Besides the precise time, it is above all the date that is important for planning and scheduling events. That's why the date can be found on many watches in a window positioned at 3, 4 or 6 o’clock. It provides a view on the date disc that turns below the dial. A large date display, as for example on A. Lange & Söhne’s iconic Lange 1, has an even more complicated construction. The two digits are placed on two separate discs that advance synchronously and form together the current date.
A weekday display provides even more orientation in time. Both indications are often placed next to each other at 3 o’clock. A classic example of this watch type, the Rolex Day-Date launched in 1956, however, boasts the day of the week written out in full at 12 o’clock. The full calendar offers a further increase in comfort. In addition to the weekday and the date, it also displays the current month. In some models this task is carried out by a hand rotating around the dial instead of by a window-type display.
Whereas minutes, hours, days, and weeks have always the same length and can thus be reproduced by regularly shaped toothed wheels, the months of our calendar system represent a real challenge for watchmakers due to their irregularly varying length. The date display requires therefore in most watches manual correction five times per year. At the end of each short month the date display has to be switched forward by a day. This is not necessary with so-called annual calendar watches. The construction and careful assembly of these watches require a high degree of watchmaking expertise. The gear train of the Annual Calendar from Wempe Glashütte takes into account the different lengths of the months. The alternating switch of the date display on the 30 or 31 to the first day of the next month is controlled by a cam disc. However, this complicated mechanism requires a tiny correction once per year, at the end of February. It doesn’t take into account the varying length of this month.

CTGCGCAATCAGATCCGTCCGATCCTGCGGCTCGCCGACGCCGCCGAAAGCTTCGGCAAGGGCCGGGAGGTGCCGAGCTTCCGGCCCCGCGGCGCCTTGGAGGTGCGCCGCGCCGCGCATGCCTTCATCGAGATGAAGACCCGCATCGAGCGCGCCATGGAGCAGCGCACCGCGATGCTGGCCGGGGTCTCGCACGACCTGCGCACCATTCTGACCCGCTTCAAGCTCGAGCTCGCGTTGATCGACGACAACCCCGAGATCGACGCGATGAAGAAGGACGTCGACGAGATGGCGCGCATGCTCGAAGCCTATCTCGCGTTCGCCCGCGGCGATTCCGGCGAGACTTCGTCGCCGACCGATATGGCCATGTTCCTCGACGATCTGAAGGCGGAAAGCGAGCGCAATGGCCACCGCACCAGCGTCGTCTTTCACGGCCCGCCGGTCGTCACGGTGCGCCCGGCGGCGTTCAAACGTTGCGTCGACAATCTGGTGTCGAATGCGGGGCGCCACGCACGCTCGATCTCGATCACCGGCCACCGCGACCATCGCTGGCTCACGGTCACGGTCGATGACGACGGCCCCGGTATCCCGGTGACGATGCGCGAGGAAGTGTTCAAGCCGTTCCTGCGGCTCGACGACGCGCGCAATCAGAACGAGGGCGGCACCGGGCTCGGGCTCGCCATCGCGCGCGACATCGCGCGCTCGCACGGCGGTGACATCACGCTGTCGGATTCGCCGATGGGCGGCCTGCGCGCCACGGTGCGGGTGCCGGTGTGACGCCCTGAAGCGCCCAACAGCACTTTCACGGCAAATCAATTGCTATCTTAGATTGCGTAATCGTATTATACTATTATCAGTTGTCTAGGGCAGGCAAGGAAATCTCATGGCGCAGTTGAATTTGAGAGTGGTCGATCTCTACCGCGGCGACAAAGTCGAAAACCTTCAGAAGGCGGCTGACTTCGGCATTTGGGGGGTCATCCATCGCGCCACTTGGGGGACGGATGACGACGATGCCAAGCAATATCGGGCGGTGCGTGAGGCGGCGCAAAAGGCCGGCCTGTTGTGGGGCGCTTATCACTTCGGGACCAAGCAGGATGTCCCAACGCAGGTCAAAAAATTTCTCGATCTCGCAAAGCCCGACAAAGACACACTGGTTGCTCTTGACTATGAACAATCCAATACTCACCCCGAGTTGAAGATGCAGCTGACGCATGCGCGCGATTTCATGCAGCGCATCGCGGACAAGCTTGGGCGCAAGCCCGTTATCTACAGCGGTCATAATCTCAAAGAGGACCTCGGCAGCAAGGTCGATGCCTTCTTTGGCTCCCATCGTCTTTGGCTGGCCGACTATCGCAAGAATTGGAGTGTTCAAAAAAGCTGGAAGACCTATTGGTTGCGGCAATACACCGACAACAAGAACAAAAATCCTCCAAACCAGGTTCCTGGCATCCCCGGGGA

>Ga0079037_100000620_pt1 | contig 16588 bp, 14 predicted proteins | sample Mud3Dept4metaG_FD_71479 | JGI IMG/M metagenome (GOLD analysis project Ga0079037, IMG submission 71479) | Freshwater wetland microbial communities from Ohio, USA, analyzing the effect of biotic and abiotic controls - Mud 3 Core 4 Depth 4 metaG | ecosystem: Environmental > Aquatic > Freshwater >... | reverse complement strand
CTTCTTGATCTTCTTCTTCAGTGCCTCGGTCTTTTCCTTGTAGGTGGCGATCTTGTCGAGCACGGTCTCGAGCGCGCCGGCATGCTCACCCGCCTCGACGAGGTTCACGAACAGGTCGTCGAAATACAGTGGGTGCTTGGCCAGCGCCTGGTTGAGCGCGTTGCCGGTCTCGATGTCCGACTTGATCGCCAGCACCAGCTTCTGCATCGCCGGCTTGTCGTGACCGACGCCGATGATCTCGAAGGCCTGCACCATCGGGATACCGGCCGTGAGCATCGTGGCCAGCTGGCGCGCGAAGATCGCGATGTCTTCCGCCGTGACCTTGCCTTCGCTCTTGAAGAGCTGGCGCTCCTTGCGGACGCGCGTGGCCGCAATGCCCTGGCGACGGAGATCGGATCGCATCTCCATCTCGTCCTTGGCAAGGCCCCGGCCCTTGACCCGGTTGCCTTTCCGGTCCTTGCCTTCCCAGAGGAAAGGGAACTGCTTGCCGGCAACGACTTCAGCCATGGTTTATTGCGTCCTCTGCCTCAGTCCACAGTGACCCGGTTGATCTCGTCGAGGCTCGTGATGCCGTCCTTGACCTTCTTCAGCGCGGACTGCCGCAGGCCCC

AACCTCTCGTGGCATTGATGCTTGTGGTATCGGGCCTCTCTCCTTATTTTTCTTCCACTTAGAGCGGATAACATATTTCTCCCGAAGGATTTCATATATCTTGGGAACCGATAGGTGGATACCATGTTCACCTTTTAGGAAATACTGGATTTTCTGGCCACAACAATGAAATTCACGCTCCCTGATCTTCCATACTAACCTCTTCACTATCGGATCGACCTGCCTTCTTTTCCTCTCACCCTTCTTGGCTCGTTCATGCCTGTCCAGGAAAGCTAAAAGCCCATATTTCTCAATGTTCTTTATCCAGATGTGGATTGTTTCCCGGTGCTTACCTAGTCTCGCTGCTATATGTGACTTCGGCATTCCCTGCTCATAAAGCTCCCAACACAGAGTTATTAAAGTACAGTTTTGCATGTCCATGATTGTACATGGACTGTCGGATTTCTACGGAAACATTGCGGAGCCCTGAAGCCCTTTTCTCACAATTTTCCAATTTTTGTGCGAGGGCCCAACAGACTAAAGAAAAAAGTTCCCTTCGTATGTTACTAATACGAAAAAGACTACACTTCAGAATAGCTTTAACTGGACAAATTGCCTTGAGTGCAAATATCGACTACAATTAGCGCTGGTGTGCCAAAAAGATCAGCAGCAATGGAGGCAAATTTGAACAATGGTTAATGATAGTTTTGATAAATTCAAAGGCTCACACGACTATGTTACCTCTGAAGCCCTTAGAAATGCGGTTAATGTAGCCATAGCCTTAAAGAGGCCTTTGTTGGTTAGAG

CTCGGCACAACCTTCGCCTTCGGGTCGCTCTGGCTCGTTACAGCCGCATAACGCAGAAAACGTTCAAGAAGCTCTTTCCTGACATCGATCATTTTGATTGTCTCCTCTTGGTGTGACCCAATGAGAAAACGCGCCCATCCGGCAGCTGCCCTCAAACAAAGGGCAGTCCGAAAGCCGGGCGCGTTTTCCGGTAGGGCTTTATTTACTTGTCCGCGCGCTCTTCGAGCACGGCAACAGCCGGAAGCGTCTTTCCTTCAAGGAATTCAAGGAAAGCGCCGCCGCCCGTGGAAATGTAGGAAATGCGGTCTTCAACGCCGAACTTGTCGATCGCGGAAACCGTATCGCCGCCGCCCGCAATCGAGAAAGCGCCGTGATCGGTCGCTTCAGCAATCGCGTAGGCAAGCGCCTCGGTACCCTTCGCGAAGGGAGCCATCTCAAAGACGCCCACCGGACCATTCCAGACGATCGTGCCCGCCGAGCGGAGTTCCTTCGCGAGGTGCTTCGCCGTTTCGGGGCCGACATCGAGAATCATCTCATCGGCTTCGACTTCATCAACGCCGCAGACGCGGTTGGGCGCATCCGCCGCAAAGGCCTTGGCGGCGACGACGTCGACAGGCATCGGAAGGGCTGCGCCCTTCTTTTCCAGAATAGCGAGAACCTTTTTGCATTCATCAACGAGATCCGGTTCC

There are only very few movements that master the automatic switch from February 28 to March 1 – and even do not fail in leap years: every four years they grant February one additional day. Such a complication taking into account many cycles of different length is called a “perpetual calendar”. This title is not an exaggeration. Moon-phase displays as the one adorning Reference 5320G from Patek Philippe will only have to be adjusted by one day after 122 years and all perpetual calendar watches will only need a little correction in 2100 because there will be no leap year: a task to be assigned with joy to the proud heirs of this sophisticated mechanical masterpieces.